From experience, at TRW Consult, we usually have to deploy between three operatives or the entire team to a single campaign, depending on the scale of expected result and budget of the project. Apart from this, we also have three agencies [two local and one foreign] that we also engage in running our flagship accounts. That is why we are renowned for stellar results in content, brand and reputation management, while most of our jobs come through referrals.
For you to make the most of your social media brand assets, you need to deploy between two or three of your staff to the assignment for an average brand. And they should see to such concerns as social media calendar, audience analysis, [industrial or societal] trends, marketing integration, audience engagement, etc. You should also invest in training them so they can be abreast of developments and add such to their delivery.
4. Spending less and expecting more
This is another faux pa business owners and managers make. Due to the common notion about social media as a plaything or an avenue for frivolous social engagements, they do not consider it an end for business investment or marketing budget. It is this belief that informs assigning just anyone to handle their accounts in the first place.
Social media, while thriving on seeming frivolous social engagements, is a serious business. The stocks of corporate and individual brands rise and fall by the week on the back of social media hits or misses. If in doubt, then google Pepsi’s Black Lives Matter to cite a recent global example. The Nigerian scene abounds with scandalous posts by spokespersons of government officials, which have earned their principals more enemies than fans, not to mention the international embarrassments such ill-advised outputs attract.
To make the most of your social media endeavours, you must be willing to invest a sizable sum in growing your audience and increasing the reach of your posts so that more netizens can see them.
5. Content is no longer king
This may sound self-contradictory, considering my first point. Yes, content is no longer king in effective social media management, quality content is. You can’t say because you need to keep your channels busy with content as well as engage your audience, then you post anything or only information about your business. You will only make your audience unfollow/unlike your accounts fast. And, once gone, it’s difficult to win them back because they would have profiled you in their psyche as a junk or irrelevant brand.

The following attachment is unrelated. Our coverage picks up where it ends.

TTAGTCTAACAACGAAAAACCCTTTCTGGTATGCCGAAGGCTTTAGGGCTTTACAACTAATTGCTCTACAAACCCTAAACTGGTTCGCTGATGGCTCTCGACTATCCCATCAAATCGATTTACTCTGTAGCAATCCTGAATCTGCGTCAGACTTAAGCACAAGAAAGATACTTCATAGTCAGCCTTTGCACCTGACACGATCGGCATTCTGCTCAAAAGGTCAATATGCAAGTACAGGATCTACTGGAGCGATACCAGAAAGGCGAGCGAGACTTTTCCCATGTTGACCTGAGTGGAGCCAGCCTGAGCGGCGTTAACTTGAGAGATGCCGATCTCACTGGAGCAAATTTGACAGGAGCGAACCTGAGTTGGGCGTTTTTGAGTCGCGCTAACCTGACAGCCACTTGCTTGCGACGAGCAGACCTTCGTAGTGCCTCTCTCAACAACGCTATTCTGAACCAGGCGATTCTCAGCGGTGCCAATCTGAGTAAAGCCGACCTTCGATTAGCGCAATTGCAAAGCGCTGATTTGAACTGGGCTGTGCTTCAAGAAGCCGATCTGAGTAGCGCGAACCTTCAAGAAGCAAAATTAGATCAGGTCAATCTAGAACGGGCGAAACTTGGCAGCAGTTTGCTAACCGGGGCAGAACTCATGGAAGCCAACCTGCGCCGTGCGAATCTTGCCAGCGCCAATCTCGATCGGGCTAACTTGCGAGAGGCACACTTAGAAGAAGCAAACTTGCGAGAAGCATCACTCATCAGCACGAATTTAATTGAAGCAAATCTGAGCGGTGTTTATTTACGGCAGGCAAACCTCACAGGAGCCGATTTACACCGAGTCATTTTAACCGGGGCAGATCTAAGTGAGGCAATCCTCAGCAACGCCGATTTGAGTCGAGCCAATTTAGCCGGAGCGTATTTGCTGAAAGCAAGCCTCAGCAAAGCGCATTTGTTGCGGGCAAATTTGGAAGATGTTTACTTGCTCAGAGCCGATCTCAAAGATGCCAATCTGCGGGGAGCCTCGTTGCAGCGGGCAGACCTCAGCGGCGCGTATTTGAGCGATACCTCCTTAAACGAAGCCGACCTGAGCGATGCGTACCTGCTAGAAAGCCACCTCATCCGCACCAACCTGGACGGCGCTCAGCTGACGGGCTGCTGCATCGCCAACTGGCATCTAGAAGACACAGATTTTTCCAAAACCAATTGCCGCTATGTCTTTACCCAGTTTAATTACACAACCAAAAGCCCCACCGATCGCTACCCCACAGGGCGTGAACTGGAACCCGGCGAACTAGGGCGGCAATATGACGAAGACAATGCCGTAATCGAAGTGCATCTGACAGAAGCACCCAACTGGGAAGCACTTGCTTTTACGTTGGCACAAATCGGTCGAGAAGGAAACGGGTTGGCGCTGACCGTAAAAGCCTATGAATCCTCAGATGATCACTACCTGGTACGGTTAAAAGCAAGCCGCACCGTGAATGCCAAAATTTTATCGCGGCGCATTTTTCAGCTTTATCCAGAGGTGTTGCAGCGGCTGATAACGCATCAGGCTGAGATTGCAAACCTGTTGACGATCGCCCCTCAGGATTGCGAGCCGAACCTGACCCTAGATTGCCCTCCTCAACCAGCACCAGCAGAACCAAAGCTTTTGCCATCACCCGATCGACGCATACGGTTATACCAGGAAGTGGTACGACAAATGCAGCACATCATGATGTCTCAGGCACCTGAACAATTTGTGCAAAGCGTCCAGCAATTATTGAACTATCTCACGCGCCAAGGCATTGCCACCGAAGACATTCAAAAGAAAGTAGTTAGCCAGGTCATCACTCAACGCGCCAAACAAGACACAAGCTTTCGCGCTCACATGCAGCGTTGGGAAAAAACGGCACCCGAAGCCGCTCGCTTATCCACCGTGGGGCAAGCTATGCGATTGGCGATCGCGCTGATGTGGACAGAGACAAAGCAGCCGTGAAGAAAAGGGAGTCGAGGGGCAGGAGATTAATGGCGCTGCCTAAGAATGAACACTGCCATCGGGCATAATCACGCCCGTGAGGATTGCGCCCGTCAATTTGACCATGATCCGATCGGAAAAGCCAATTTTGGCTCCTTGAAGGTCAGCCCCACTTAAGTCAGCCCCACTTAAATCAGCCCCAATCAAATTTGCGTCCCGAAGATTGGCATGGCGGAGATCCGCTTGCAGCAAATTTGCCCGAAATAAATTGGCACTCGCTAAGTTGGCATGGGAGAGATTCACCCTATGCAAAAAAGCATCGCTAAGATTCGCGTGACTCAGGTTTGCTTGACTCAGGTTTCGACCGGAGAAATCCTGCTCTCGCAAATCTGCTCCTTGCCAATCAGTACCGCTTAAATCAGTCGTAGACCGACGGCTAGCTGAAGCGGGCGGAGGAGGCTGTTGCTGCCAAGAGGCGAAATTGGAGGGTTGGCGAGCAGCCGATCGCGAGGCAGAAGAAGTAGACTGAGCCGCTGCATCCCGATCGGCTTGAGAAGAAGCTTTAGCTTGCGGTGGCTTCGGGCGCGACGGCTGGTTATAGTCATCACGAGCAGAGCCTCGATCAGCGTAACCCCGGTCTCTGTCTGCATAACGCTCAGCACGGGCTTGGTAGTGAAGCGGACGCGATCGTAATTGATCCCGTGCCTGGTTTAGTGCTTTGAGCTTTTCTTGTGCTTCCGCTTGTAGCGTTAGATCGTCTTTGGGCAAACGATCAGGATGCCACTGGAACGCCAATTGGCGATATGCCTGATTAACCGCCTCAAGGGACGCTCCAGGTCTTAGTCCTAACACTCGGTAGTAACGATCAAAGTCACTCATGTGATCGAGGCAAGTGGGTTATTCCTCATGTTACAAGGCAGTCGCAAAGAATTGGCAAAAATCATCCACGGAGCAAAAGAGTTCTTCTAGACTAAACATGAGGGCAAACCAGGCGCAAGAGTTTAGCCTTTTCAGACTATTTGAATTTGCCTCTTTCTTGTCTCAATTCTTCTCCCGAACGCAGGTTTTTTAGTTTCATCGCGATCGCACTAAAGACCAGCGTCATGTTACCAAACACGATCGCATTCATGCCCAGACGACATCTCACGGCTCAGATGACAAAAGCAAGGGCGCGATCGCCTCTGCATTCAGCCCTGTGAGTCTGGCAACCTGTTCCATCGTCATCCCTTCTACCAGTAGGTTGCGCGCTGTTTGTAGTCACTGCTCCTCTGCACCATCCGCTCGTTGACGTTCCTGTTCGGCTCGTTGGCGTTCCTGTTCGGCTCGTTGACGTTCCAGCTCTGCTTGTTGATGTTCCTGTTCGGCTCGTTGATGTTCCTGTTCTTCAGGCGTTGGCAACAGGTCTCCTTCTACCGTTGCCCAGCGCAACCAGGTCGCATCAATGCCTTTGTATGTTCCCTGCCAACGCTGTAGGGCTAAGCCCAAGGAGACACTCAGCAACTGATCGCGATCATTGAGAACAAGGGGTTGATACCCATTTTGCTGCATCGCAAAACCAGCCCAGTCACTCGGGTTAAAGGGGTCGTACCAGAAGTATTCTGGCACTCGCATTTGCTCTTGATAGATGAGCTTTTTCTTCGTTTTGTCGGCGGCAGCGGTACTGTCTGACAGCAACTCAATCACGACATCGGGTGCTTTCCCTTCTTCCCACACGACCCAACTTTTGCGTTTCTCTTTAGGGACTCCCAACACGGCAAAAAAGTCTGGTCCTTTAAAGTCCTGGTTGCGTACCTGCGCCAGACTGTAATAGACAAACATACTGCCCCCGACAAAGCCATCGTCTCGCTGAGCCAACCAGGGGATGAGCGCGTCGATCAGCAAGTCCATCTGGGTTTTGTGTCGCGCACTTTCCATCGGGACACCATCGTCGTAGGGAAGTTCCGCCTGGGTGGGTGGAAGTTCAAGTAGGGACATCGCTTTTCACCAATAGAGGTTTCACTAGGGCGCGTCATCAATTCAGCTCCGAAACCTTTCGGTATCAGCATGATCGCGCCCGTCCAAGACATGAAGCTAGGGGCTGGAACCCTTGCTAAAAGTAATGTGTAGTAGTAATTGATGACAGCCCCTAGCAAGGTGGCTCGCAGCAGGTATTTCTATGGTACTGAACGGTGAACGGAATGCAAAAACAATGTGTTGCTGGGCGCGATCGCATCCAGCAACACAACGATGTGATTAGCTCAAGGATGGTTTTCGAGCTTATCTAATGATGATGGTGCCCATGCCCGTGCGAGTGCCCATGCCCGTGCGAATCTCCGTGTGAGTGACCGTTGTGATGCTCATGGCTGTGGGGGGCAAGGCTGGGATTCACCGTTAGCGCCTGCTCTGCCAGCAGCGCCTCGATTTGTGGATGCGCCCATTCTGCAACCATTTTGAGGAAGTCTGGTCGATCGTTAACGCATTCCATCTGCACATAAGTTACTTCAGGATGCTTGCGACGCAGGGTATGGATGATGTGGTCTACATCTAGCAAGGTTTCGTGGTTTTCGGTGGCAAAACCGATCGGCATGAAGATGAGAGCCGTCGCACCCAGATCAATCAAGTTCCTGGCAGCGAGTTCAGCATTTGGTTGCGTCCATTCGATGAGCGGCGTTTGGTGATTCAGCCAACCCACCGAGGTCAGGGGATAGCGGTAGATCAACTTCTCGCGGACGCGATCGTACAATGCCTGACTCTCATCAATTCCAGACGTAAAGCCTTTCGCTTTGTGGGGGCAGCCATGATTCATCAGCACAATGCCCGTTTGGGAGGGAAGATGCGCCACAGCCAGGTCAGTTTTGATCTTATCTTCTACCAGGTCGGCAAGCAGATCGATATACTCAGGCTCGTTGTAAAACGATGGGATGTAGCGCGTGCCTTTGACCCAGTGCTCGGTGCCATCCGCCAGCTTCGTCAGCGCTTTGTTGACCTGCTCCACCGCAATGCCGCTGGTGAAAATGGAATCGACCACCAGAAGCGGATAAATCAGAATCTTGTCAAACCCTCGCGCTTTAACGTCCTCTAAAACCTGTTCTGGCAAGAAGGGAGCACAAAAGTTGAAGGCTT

You need quality, fresh and relevant content to engage a social media audience, who by nature are restless and insatiable. And you don’t do that by posting stuff about your business alone. There must be a perfect blend of content ranging between serious and trivial, hard and soft information, business and social content to win on social media. The interesting thing is that not every social media expert or agency can offer you that blend. To underscore this point, here is a commentary from the anchorperson of a local social media outfit we engaged for a major campaign: I commend TRWConsult and the team for a great job when it comes to research and content development. We also offer content development as a service for the too busy clients, but we just always prefer that the clients pass to us useful information that will make the work smoother and easier.
I suppose that nails it on the importance of quality content as a catalyst in driving your personal and corporate brand to social media hit.
As a recap, go for the right expertise, go for teamwork, go for quality content and have the right mindset to project your brand to top-of-the-mind awareness on social media.
Babatunde is the team lead at TRW Consult, a marketing communications agency offering niche brand and reputation management services in sub-Saharan Africa.